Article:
I have a friend who lives in France and she and her husband owned a beautiful, old, stone house in the Lot in south west France which they have just sold. I visited twice and each time the house, the plants and the countryside left me enchanted. It is, of course, in a very good red wine area and the food and wine and general hospitality we were given were superb.
The house is built of pale stone with a terra cotta tiled roof typical of the region and white wooden shutters on all windows. I was there is early spring both times and the vivid green of the Boston ivy (Parthenocissus tricuspidata) was in stark contrast to the lovely pale stone. The informal garden in the front of the house, which is clothed in wisteria early in spring, is terraced down to the front field. A judas tree (Cercis canadensis) was just coming into flower on the first visit.
There is a long front lawn on the upper terrace which is used for outdoor meals and entertaining in summer and onto which some of the bedrooms open. They have deep snow in winter, so life is indoors during those months.
When the wooden shutters were open, you could look through the sitting room, which had a huge open fire place, to the garden terrace beyond.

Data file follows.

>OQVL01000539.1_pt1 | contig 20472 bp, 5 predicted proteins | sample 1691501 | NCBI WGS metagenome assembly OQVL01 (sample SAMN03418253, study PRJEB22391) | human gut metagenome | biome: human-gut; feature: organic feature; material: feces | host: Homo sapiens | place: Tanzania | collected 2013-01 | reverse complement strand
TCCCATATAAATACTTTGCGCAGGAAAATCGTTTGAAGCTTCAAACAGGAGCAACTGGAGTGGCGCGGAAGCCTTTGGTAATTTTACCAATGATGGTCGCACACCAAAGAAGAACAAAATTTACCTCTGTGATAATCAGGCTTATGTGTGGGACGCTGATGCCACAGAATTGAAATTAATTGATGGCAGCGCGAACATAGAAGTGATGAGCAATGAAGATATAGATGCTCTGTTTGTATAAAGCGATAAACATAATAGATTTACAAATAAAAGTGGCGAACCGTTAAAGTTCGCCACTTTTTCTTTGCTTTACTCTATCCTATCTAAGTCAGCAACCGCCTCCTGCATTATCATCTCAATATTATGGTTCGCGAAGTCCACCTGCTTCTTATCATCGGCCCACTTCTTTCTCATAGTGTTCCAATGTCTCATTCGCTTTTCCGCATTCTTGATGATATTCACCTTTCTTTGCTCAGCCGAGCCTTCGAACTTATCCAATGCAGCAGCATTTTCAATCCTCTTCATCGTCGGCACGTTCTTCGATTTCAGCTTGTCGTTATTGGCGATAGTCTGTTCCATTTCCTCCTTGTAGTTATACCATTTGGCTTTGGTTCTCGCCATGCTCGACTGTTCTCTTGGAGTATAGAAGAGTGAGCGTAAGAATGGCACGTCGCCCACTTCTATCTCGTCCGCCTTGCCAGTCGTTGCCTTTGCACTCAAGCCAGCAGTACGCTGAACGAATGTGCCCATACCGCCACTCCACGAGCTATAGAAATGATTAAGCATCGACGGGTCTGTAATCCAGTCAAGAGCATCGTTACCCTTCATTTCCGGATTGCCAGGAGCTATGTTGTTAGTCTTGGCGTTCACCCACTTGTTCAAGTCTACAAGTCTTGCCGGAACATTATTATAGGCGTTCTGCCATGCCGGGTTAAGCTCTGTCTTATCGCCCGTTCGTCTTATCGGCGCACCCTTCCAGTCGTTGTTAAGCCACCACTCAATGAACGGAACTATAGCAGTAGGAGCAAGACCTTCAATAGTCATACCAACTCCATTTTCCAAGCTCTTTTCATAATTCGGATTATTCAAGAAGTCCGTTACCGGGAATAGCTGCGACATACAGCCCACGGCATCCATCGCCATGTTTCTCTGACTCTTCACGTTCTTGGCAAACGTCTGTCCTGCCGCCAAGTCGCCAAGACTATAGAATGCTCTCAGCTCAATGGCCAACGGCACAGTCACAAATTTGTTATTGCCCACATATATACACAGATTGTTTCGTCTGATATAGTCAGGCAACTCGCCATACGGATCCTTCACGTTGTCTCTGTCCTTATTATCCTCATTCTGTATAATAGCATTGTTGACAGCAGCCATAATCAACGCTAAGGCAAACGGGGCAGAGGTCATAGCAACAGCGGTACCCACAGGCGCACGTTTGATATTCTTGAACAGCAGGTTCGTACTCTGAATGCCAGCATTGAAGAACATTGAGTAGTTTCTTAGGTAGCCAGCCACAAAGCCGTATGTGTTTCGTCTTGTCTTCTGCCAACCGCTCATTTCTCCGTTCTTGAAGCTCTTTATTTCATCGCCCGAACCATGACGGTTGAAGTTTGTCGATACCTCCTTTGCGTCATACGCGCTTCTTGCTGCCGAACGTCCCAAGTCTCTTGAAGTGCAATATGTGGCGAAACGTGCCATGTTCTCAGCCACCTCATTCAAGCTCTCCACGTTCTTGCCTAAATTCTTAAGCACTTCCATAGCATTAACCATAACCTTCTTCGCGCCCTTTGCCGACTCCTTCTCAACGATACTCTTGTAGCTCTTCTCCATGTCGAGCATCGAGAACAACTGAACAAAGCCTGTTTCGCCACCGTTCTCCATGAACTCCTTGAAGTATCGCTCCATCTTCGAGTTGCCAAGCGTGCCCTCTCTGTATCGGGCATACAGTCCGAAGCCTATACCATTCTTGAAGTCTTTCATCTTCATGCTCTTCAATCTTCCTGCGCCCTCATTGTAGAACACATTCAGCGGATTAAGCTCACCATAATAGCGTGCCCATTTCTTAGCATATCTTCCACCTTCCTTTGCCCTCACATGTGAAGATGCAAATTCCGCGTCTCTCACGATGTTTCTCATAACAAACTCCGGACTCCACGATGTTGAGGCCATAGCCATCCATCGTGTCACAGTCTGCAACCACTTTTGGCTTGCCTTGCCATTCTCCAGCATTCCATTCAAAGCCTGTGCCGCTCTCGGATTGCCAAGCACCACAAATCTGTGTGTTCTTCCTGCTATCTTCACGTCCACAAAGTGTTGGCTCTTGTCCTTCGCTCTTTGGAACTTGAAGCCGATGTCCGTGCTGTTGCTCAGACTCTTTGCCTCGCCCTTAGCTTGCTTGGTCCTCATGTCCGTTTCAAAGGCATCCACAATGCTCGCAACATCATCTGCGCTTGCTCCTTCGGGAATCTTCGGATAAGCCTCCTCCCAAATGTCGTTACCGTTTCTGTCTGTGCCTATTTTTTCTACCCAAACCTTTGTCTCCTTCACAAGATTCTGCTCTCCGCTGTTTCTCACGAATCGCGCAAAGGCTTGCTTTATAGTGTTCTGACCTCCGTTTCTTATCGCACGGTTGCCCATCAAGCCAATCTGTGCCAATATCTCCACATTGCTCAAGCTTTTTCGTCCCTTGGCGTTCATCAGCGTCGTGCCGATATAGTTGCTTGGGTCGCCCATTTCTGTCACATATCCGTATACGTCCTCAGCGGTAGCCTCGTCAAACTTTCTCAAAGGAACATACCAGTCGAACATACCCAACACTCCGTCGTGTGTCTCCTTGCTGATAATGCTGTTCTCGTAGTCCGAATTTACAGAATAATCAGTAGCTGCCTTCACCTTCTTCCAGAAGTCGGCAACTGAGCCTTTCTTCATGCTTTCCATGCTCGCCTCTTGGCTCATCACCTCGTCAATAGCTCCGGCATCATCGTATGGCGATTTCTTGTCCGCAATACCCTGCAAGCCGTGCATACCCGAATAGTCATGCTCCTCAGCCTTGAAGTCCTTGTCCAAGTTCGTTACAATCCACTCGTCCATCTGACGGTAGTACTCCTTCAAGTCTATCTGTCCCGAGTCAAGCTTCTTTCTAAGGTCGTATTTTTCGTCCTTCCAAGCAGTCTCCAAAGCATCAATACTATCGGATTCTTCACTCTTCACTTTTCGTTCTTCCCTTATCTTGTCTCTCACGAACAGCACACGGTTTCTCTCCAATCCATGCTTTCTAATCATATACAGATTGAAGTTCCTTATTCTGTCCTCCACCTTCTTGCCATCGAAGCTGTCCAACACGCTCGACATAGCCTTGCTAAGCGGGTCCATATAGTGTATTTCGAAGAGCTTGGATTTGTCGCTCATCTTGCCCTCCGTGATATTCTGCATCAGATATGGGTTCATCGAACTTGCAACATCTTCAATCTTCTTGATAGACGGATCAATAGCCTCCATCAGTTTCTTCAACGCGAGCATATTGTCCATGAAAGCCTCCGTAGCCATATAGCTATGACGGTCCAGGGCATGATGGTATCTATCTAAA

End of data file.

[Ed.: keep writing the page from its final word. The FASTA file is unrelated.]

This is a view from the upstairs guest bedroom early in the morning when the mist was rising. From here you could look down to the field in front of the house with the boomerang-shaped pond. (My friend, after all, was Australian.) When the grass was mown in this area the patch where a hare was raising her leverets was left long, so she could bring up her young in peace. They owned a small wood along the far boundary of this field.
In the lower field a magnificent pink horse chestnut (Aesculus hippocastanum) was in bloom.
A pigeonnier was part of the complex of buildings surrounding the country house and it had been converted into a spacious office and living accommodation for guests. To the side was a gravel courtyard accessed through a covered gate with Boston ivy hanging down from under the tiled roof at the entrance and covering the walls of the pigeonnier.
When we were visiting in May a vivid clematis was in bloom, growing through the Boston ivy. The perennial monarda was also in flower. My friend found this a very useful and hardy perennial as it spread throughout the garden and had the most glorious two-tone purple flowers.
There was a local golf course in the area and an impressive pigeonnier has been restored. The small chateau in the grounds is now used as accommodation for the golfers some of whom arrived by helicopter while we were having lunch.
One day we visited the nearby town of Bergerac on the River Dordogne, famous for the character, Cyrano de Bergerac, of which there were numerous statues in the squares and pretty gardens for which the town well known. There are many medieval buildings which have been authentically restored in this historic and attractive town and one we visited was the 16th century Couvent de Récollects which is now an information centre about local wine and where art exhibitions are held in the Cloisters and concerts in the evenings.